"Taste" is what defines the unique from the conventional, the fresh from the rotten, the critical acclaimed from the mere popular. Good taste is an irreplaceable virtue.


Wednesday, March 15, 2006

Some funny new photos (with captions)

Dave took this picture without aiming, but miracles do happen. Turned out to be a good picture. Delbert was as warm and playful as a superstar can get. We looked cool!

DC Blues All Stars. Check out Joe Stanley's lack of emotion, Bill Heid's making funny faces, and Steve and Big Joe's awkward looks in the background. Linwood and I are just about as natural and normal compared to the other folks.

For the first time in my life, I received the rock star treatment. These kinds of billboard only exist in Las Vegas and Atlantic City casinos. Who would have thought a redneck sports bar in La Plata had one too?

Now, THIS is funny! Delbert making faces. Priceless! Mastercard can't even get you THAT!


A pretty amazing painting


Tuesday, March 14, 2006

Delbert is just Delbert!

Heard a lot about Delbert McClinton. Never saw him live until last night at the Birchmere. I was fortunate to witness what the Grammy winner did best: entertain the crowd. And honestly, it wasn't an easy thing to do. At 66, Delbert is still going strong, or shall I say, he's only at the beginning of his now hyped-up career. Putting on a good show was only its side effects, the delivery was the highlight of the performance. With a tight band like that, even though Delbert didn't play an instrument (well, the harmonica for like two minutes), he was able to anything that he desired to do.

It's unfair to call Delbert a blues or a country singer, because he is both and he is neither. He has his own definitive sound. I call it feel-good American party music on the same veins with Jimmy Buffett, Deanna Bogart, Marcia Ball, etc. It's influenced by New Orleans and good old honky tonk tunes. Moreover, none of his tunes are covers; they are all his originals. You gotta respect someone who's been doing his thing for years.

I have seen much better shows than Delbert's. But one thing I learned is that if you keep whatcha doing and digging what you do and doing it well, it's going to move and resonate with someone eventually. And they will like you and become your fans. Not just in the music industry, but all across the board. It took Delbert more than 40 years to get to the top. You and I can too.

Just keep doing it.


Friday, March 10, 2006

Speaks a million words

I always confused Gore Vidal with Vidal Sassoon.

Why can't life be easier?


Monday, March 06, 2006

More Crash-bashing...

Just to show my viewers that I'm not delirious and have been thoroughly consistent about Crash, here's the transcript of my review of the film back in October 2005 on this very same site. This is to demonstrate that I hated that movie from the moment I finished watching it until this very day. I'm upset that Brokeback lost, but I'm more upset that Crash won.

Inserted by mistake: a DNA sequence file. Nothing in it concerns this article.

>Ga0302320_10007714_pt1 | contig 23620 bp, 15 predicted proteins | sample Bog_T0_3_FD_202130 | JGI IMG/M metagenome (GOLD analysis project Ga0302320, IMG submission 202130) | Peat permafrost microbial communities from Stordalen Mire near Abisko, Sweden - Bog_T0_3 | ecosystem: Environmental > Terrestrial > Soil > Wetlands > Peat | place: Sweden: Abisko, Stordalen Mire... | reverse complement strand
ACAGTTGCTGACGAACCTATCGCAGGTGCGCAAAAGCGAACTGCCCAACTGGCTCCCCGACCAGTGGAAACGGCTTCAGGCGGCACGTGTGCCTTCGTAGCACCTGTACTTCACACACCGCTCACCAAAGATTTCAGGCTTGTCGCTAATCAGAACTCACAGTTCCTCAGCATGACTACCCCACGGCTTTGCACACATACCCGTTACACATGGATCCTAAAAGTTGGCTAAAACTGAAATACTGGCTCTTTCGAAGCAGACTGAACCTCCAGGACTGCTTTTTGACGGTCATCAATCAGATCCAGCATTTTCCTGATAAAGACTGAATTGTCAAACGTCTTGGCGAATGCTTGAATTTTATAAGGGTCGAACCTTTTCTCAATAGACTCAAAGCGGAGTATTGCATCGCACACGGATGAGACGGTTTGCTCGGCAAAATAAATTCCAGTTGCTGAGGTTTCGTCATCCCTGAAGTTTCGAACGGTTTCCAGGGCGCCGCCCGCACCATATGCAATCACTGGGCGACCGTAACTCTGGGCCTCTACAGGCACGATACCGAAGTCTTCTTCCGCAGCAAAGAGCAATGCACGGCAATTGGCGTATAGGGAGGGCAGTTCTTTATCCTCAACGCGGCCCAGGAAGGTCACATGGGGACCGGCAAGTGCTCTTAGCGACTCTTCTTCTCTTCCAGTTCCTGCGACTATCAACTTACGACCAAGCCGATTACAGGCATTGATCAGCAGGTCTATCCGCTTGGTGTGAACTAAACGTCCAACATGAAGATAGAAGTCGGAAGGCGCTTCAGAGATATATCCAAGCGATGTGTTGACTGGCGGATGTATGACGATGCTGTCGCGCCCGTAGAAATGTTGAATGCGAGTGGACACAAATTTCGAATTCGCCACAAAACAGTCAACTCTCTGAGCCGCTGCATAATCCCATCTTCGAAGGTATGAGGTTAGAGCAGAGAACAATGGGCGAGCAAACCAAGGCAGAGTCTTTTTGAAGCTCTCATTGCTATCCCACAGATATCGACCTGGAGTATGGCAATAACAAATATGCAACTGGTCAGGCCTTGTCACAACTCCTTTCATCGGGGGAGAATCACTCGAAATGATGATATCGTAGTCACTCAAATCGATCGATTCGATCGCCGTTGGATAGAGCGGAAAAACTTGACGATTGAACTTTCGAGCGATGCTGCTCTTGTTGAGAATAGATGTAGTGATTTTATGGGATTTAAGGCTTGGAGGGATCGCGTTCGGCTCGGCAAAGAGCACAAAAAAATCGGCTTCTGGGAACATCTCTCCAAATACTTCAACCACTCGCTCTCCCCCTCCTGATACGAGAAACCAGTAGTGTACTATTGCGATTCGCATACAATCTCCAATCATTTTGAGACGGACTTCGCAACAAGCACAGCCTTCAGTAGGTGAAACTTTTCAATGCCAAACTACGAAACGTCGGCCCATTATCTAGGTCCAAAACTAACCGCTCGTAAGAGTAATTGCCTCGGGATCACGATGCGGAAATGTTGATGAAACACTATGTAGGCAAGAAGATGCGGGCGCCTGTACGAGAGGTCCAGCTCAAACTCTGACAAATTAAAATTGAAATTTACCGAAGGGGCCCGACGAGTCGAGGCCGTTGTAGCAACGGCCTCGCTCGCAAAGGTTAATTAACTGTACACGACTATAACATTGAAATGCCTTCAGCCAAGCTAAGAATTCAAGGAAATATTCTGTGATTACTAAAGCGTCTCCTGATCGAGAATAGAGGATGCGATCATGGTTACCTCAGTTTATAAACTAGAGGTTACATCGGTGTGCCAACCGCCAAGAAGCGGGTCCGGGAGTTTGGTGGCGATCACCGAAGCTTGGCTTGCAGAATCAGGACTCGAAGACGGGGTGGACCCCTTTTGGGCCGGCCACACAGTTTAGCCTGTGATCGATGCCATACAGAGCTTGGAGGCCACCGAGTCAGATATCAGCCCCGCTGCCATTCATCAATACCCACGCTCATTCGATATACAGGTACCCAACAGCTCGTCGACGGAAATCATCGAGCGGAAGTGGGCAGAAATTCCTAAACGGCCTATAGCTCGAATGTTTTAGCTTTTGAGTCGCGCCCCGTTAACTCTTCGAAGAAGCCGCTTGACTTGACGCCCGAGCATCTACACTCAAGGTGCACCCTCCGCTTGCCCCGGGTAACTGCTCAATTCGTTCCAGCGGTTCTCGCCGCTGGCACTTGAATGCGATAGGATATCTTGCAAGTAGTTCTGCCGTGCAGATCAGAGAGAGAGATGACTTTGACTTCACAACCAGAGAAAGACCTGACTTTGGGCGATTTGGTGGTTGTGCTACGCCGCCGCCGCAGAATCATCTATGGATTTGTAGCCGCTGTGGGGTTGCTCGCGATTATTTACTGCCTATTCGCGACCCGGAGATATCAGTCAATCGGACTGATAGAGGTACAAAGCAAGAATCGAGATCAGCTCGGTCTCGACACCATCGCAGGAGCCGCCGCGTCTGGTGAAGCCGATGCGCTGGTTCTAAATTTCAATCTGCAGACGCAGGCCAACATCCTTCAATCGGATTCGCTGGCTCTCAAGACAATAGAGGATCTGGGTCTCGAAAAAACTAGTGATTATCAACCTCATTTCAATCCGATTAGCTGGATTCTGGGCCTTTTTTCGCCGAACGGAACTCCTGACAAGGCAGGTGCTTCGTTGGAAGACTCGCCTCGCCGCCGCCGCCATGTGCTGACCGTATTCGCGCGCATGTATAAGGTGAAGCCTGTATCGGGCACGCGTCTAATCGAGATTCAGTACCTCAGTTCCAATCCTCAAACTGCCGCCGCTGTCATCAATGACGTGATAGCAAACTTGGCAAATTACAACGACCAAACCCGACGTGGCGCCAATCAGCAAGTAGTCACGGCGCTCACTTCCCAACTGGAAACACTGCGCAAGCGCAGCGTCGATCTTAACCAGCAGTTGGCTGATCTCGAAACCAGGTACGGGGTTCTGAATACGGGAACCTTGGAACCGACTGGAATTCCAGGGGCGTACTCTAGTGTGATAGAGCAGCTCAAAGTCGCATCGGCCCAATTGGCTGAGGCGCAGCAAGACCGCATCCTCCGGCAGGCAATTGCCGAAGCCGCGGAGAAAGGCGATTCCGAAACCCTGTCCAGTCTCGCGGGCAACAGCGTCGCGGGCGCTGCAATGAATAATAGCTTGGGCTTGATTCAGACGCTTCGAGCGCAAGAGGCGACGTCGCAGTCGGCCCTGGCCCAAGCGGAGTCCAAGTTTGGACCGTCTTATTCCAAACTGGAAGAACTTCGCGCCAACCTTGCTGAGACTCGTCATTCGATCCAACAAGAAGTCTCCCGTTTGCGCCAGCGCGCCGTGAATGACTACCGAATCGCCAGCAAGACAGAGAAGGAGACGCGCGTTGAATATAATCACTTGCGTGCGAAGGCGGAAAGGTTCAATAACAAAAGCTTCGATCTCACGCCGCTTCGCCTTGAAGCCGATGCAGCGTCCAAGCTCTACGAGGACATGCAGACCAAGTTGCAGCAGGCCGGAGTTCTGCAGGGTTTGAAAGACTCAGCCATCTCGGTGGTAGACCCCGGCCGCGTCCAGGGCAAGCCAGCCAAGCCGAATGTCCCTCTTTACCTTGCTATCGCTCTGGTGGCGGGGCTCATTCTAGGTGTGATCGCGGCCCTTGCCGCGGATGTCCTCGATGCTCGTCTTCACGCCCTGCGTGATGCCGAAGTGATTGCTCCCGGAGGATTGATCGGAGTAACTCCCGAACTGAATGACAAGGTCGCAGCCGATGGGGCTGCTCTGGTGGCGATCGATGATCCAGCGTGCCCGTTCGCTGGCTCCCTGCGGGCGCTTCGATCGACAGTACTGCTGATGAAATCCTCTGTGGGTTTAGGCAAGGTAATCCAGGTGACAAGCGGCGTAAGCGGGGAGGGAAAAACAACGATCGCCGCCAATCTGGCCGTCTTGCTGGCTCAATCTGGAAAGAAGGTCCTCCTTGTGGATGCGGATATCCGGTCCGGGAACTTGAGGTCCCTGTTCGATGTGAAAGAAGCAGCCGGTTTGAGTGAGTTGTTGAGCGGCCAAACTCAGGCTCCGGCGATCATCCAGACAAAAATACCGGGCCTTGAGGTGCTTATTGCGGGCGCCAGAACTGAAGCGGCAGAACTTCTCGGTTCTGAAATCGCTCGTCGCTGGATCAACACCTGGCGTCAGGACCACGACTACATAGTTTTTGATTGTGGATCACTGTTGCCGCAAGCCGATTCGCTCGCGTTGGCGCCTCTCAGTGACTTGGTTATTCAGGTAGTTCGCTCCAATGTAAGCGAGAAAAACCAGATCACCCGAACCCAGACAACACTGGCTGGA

Kenneth Turan has pretty much covered everything I wanted to say. The Oscar will no longer carry the same credibility and respect that it once had, simply because it just named a trivial, insignificant, microscopic, myopic film the best film of the year.


The biggest disappointment since Bush won his second term

Kenneth Turan from the Los Angeles Times had the following painfully truthful commentary about Crash's win last night:

"You could not take the pulse of the industry without realizing that [Brokeback Mountain] made a number of people distinctly uncomfortable. ... In the privacy of the voting booth, as many political candidates who've led in polls only to lose elections have found out, people are free to act out the unspoken fears and unconscious prejudices that they would never breathe to another soul, or, likely, acknowledge to themselves. And at least this year, that acting out doomed Brokeback Mountain....Hollywood likes to pat itself on the back for the good it does in the world, but as Sunday night's ceremony proved, it is easier to congratulate yourself for a job well done in the past than to actually do that job in the present."

Now the only thing that can make me smile is Ben Stiller's green suit.


Protest Crash! Boycott Oprah!

It's not about good movies anymore....


Sunday, March 05, 2006

Comic timing

If 2005 was the Year of Ray Charles, then 2006 is the Year of Jane Austen.

Jane Austen was a genius of her time, and ahead of her time. If she lived in this age, she'd be a popular writer a la Candice Bushell, Helen Fielding, and J.R. Rowling. Her writing has such sharp wit I bet she even giggled after coming up with such an eloquent yet elegant prose.

I just watched "Pride and Prejudice" and declared it one of the most delightful movies of the year. A crowd-pleaser, no less. Sometimes a crowd-pleaser might just be what the moviegoers need in midst of sequels, remakes of sequels, sequels of remakes of sequels, or plain film noir. "Walk The Line" was just like that earlier last year.